Daniel Gross makes the catch:
Daniel Gross : Andrew Postelnicu reports in the Financial Times that corporate insiders are dumping shares.
Selling of US stocks by company officers, directors and other insiders last month reached the highest level since just before the bursting of the dotcom bubble, data showed. Thomson Financial said insider selling reached a total of $6.1bn in February, the highest since the $9.1bn record set in February 2000. High levels of insider activity are viewed as indicators of turning points in the market, and many investors incorporate the data into their market analysis. Mark LoPresti, analyst at Thomson, said the data fitted within historical patterns of spikes in insider activity from January to March. He said a further increase in March could be more meaningful because insider activity had generally decreased during this month.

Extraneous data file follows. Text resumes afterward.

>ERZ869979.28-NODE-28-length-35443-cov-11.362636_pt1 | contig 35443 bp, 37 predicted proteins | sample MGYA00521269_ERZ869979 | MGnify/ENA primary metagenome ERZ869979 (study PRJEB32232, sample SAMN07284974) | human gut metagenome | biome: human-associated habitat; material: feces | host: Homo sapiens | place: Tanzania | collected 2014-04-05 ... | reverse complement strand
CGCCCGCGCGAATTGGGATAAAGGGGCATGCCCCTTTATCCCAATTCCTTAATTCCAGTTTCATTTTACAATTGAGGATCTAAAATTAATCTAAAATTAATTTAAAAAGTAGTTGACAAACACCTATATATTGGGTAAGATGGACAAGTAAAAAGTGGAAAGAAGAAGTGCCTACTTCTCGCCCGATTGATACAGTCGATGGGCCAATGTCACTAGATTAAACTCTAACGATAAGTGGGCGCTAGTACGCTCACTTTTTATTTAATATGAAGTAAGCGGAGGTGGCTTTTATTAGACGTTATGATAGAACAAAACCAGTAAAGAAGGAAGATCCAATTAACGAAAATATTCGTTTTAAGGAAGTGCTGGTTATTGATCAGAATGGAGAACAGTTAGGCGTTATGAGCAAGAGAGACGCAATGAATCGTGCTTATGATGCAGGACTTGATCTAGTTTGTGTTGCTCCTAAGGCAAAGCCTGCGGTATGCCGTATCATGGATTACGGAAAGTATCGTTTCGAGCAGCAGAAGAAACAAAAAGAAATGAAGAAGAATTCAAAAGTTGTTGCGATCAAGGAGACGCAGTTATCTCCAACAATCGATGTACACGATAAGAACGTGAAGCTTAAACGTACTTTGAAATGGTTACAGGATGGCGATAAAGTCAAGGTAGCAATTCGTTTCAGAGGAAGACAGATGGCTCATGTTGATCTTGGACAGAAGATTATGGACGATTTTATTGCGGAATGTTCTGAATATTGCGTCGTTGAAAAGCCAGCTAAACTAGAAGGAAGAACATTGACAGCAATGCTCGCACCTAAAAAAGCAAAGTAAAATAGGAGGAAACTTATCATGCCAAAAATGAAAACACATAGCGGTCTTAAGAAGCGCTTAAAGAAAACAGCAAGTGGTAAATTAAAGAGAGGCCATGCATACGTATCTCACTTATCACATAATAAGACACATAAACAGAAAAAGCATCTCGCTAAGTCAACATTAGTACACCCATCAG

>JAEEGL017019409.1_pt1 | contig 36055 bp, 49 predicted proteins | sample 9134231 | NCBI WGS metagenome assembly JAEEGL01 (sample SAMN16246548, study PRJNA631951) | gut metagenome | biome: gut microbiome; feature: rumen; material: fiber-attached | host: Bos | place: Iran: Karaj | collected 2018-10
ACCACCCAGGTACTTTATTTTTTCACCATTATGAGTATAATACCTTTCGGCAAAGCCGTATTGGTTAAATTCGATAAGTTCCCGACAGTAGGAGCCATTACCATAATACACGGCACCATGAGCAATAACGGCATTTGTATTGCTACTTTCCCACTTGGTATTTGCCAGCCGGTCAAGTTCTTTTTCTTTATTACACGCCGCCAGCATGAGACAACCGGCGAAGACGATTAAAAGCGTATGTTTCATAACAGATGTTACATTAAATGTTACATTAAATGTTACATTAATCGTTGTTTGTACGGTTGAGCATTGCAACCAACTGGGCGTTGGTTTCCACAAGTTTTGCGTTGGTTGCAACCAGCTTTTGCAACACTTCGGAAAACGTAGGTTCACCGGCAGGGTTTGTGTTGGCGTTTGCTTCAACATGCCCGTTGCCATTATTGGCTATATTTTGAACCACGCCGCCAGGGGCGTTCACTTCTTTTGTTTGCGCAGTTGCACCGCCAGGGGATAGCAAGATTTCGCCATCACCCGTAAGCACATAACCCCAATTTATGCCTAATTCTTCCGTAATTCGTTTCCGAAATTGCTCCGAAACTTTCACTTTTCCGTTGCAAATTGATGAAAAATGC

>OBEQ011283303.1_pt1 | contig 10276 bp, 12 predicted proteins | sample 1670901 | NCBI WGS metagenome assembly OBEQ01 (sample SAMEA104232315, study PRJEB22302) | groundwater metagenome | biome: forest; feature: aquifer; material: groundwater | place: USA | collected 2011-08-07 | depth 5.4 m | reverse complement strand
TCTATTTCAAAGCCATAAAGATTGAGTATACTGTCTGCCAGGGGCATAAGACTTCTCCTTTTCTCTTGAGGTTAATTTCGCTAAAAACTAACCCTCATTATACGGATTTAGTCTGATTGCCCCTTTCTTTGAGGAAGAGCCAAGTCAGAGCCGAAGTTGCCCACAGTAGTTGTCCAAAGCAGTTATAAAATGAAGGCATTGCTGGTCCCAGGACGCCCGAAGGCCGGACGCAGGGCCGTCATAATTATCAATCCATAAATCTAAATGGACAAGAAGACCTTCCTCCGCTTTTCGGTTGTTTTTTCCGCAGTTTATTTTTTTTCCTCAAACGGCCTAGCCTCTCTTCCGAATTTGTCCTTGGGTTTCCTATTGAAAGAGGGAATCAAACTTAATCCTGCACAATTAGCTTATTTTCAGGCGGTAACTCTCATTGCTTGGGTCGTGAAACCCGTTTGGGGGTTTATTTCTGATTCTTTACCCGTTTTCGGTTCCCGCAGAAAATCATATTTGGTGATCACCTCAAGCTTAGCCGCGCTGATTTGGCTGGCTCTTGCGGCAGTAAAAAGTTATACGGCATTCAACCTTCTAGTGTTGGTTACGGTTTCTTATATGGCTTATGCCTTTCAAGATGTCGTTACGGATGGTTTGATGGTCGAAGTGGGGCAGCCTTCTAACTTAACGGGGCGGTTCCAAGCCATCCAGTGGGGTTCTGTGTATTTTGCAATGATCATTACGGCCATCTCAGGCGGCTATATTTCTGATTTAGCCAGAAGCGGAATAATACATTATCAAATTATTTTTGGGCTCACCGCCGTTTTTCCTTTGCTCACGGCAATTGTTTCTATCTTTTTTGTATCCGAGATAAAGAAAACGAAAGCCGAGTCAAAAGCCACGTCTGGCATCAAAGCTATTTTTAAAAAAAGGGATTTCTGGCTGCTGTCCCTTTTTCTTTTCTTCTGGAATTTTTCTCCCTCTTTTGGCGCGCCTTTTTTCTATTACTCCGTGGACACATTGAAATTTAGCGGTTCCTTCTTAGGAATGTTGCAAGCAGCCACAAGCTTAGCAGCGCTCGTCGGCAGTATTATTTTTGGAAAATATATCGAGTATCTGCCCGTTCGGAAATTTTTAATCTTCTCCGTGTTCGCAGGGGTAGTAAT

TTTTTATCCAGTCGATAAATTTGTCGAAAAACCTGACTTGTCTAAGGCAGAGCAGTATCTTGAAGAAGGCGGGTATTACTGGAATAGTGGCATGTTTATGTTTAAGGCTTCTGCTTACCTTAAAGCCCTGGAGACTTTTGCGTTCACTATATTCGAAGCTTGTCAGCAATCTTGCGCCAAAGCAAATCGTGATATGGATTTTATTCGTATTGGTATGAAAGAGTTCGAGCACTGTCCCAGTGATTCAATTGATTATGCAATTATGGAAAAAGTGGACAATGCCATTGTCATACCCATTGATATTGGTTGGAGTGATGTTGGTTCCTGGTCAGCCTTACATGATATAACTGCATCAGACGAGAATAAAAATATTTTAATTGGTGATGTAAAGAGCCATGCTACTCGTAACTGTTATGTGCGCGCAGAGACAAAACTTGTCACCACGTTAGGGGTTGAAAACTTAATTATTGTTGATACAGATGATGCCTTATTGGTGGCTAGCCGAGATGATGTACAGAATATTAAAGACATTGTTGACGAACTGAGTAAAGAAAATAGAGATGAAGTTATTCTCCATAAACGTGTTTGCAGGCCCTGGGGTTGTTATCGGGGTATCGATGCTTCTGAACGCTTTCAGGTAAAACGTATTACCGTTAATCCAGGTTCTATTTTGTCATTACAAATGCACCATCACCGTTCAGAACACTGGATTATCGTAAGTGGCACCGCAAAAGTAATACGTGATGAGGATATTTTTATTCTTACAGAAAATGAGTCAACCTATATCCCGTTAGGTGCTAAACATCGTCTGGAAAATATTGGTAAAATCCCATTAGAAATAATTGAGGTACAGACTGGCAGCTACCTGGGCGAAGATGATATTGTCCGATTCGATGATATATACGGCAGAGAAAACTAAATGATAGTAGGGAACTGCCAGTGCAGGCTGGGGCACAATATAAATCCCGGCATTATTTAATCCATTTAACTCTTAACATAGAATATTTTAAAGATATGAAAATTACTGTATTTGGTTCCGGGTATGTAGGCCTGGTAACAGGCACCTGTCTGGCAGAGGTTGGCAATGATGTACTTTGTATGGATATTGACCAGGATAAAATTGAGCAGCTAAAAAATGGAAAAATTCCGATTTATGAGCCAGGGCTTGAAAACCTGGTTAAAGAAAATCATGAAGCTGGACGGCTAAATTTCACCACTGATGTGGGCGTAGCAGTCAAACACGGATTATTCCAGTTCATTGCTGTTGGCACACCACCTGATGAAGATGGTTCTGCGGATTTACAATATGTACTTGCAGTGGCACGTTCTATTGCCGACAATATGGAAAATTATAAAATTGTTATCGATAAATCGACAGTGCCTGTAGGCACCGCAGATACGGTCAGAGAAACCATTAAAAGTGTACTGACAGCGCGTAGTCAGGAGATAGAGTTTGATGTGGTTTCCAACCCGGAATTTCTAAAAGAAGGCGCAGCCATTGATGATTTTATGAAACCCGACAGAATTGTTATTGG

The biggest Wall Street companies saw the highest levels of insider selling, Thomson said, with sellers outnumbering buyers by four to one. George Muzea, who runs an investment research firm focused on insider activity, concurred with that finding. "The lack of insider interest in large caps does not bode well for some of the larger indexes, such as the S&P 500," Mr Muzea said. "In our opinion, from an insider perspective, it makes sense to consider . . . S&P 500 for short [calls]." Mr Muzea added that investor sentiment still indicated more bulls than bears in themarket. The reverse had not occurred since October 2002, he said.